Thiodamas the Dryopian

Fr. 24

      σκῶλος ἐπεί μιν ἔτυψε ποδὸς θέναρ· αὐτὰρ ὁ πείνῃ

           θυμαίνων λάχνην στήθεος εἷλκε σέθεν 

      δραξάμενος· τὶν δ' ὦνα γέλως ἀνεμίσγετο λύπῃ,

           εἰσόκε τοι τρίπολον νειὸν ἀνερχομένῳ

5    ὠμογέρων ἔτι πουλὺς ἀνὴρ ἀβόλησε βοωτέων

           Θει]οδάμας· δεκάπ[ο]υν δ' εἶχεν ἄκαιναν ὅγε,

      ἀμφότερον κέντρον τε βοῶν καὶ μέτρον ἀρούρης·

           . . .]. . . ου ξείνων χαῖρε [. . . . . .]μενων

      . . . . .]η μέγ' ἀρητὲ προσ[. . . . . .]ς, αἶψα δ', ἄνωγα,

10       εἴ τι κα]τωμαδίης οὐλάδ[ος ἐστὶ]ν ἔσω

      τόσσο]ν ὅσον τ' ἀπὸ πα[ιδὶ κακὴν β]ούπειναν ἐλά[σσαι,

           δός μοι]· καὶ φιλίης [μνήσομ' ἀεὶ δό]σιος.’

      αὐτὰρ ὅ]γ' ἀγρεῖον κ[αὶ ἀμείλιχον ἐξ]εγέλασσε

                    ].ε . . . . . . .[                     ]τε βοῶν

15                                                   ].ε ταῦροι

                                                       ]ος·  

      οἵ κεν βρωσείοντες ἐμὸν παρίωσιν ἄροτρον 

                                                       ].ων 

                                                     Λέπαργε

       .             .             .            .            .

20  ἔκλυε ‹-›, τῶν μηδὲν ἐμοὺς δι' ὀδόντας ὀλίσθοι,

           Πηλεύς

       .             .             .            .            .

                 ἀδάμας 

 

Fr. 25

      δειλαίοις Ἀσινεῦσιν ἐπὶ τριπτῆρος †ἁπάσας†

 

Fr. 24 Harder (= 24 Pf., 26 Mass.)
  1-22 P. Berol. 11629 B verso [image], Trismegistos 98082
  7 Σ AR 3, 1323b
  17 Apollon. Lex. 125, 34 sqq.
  20-21 Σ BD Pi. N. 5, 25b

Fr. 25 Harder (= 25 Pf., = 27 Mass.) EtGen. AB α 1272

This aition is a doublet of the previous one about Heracles and the Lindian peasant. Now in the area of Trachis, Heracles was in need of food for his son (named Hyllus). Heracles approached the old man Thiodamas, who was plowing, and asked him for some. Thiodamas refused and Heracles killed him. Afterward, Heracles assumed the guardianship of Thiodamas' son (named Hylas). The story is also in Apollonius' Argonautica (1.1211–19), where Hylas is stolen away by water nymphs and Heracles, in distress, leaves the expedition of the Argonauts to search for him.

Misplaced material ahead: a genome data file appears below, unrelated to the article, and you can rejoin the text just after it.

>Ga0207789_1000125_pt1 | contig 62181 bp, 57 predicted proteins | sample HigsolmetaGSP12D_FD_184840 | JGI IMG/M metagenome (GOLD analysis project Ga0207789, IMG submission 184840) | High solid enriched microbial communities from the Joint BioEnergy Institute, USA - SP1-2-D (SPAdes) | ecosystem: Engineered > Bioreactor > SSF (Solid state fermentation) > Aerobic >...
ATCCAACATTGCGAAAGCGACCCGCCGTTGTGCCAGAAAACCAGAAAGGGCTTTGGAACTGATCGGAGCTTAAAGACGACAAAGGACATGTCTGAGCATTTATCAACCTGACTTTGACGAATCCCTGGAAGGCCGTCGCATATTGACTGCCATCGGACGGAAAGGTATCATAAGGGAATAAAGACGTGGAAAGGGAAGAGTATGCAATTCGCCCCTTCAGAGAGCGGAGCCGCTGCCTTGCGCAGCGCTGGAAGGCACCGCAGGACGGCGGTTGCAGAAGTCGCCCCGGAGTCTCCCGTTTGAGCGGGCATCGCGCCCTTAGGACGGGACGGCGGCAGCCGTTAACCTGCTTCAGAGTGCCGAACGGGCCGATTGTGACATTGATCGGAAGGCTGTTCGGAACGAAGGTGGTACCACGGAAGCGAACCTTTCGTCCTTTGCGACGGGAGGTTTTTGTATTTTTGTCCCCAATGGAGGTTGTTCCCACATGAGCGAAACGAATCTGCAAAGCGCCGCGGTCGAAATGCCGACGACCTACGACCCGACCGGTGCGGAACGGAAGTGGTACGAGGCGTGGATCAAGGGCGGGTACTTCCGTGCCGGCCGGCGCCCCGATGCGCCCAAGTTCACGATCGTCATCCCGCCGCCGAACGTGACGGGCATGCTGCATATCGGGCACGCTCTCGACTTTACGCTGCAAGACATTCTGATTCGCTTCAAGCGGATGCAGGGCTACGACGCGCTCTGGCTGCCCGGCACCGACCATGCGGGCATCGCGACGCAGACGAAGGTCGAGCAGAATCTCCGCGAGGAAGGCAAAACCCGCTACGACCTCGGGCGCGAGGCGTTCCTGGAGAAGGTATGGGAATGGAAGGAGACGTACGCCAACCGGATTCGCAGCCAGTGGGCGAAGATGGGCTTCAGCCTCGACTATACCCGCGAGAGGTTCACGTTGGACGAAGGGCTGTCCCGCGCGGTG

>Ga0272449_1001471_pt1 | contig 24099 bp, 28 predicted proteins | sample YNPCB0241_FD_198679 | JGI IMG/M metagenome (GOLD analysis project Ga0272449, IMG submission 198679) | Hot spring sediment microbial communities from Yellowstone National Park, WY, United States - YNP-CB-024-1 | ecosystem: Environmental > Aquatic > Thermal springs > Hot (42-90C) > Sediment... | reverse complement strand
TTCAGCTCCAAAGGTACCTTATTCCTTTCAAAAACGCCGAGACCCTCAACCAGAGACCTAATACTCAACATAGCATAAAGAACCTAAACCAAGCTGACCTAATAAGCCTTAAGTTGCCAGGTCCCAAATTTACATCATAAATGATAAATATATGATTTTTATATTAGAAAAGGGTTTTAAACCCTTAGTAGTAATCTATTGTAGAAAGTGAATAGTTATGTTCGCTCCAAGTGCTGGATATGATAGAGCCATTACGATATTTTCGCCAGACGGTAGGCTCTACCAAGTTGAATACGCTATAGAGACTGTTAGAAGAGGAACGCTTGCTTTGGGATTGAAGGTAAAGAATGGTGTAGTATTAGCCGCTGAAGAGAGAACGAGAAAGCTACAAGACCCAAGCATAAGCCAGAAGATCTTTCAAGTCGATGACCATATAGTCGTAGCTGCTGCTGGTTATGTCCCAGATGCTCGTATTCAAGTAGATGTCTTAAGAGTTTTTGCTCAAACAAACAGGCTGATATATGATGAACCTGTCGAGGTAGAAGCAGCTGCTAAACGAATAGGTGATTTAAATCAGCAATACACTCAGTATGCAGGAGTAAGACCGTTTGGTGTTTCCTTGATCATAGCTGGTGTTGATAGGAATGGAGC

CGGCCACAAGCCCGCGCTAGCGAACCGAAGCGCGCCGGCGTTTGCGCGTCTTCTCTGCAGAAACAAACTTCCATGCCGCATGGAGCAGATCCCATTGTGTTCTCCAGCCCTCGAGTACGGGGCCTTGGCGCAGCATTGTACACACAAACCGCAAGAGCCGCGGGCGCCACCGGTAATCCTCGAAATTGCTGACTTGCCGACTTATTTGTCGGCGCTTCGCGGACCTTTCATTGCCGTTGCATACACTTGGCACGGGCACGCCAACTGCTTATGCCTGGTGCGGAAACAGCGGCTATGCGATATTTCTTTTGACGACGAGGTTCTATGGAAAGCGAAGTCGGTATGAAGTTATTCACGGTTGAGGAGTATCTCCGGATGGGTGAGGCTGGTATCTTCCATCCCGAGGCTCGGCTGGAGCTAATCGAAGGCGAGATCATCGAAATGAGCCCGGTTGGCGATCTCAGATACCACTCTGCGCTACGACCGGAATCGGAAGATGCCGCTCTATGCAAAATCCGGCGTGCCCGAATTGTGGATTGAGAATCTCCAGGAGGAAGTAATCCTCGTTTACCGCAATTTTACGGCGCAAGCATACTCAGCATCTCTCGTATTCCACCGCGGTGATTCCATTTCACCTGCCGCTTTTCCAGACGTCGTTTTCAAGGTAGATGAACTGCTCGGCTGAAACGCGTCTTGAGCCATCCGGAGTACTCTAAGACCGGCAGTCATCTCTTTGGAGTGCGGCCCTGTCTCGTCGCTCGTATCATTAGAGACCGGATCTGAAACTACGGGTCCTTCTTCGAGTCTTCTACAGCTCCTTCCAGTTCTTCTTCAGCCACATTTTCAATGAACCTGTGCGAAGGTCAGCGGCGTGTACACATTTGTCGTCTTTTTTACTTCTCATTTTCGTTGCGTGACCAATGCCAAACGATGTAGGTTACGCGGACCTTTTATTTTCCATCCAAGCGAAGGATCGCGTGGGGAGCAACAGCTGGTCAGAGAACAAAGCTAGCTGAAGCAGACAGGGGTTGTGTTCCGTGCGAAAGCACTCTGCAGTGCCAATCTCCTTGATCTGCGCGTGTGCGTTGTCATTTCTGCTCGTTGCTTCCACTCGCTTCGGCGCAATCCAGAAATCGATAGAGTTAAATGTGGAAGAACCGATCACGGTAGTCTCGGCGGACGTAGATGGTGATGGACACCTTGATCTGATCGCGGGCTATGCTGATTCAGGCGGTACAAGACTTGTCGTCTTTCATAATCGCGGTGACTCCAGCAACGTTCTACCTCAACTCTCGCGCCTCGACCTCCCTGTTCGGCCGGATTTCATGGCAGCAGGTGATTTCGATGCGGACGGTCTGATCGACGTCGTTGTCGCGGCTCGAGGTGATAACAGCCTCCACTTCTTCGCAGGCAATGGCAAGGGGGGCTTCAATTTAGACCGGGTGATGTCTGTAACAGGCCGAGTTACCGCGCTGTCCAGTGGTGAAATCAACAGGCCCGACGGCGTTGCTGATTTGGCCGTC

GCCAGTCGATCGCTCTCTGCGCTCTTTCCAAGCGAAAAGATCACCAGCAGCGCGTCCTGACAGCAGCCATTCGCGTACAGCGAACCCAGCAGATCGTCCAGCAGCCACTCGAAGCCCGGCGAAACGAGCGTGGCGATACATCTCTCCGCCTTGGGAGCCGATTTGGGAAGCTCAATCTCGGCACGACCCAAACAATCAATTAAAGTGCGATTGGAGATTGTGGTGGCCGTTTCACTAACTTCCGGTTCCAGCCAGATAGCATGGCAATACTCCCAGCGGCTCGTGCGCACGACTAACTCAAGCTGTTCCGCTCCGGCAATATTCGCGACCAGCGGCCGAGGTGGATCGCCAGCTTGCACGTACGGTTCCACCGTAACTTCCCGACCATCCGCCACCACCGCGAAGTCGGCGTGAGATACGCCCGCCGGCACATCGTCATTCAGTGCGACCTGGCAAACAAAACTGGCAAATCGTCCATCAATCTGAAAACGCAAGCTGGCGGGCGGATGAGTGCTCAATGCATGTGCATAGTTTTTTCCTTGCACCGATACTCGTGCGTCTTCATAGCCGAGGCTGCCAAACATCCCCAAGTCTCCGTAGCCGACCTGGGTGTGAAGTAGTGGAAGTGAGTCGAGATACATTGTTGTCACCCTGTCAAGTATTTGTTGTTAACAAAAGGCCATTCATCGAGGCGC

Bibliography

Barigazzi, Adelmo. 1976. ‘Eracle e Tiodamante in Callimaco e Apollonio Rodio.’ Prometheus 2:227-38.

Fr. 24

σκῶλος -ου, ὁ: a pointed stake, thorn

τύπτω: strike, beat

θέναρ -αρος, τό: sole of the foot

πείνη -ης, ἡ: hunger, famine

θυμαίνω: to rage, to be angry

λάχνη -ης ἡ: soft hair, down

στῆθος -εος τὸ: the breast, chest (of both sexes)

ἕλκω ἕλξω εἵλκυσα: pull, drag

σέθεν = σου (Homeric and lyric)

δράσσομαι δράξομαι ἐδραξάμην: to grasp

τίν: dat. or acc. of σύ (Doric)

ὦνα: poet. contr. for ὦ ἄνα > ὦ ἄναξ

ἄναξ ἄνακτος ὁ: lord, master

γέλως γέλωτος, ὁ: laughter

ἀναμίγνυμι or ἀναμίσγω: mix up, mix together

λύπη -ης, ἡ: pain, grief

εἰσόκε: until

τοι = σοι (dat. after ἀβόλησε)

τρίπολος -ον: thrice-plowed, thrice turned up

νειός -οῦ ἡ: new land, i.e., land ploughed up anew after being left fallow, fallow-land (Il.); νειὸς τρίπολος a thrice-ploughed fallow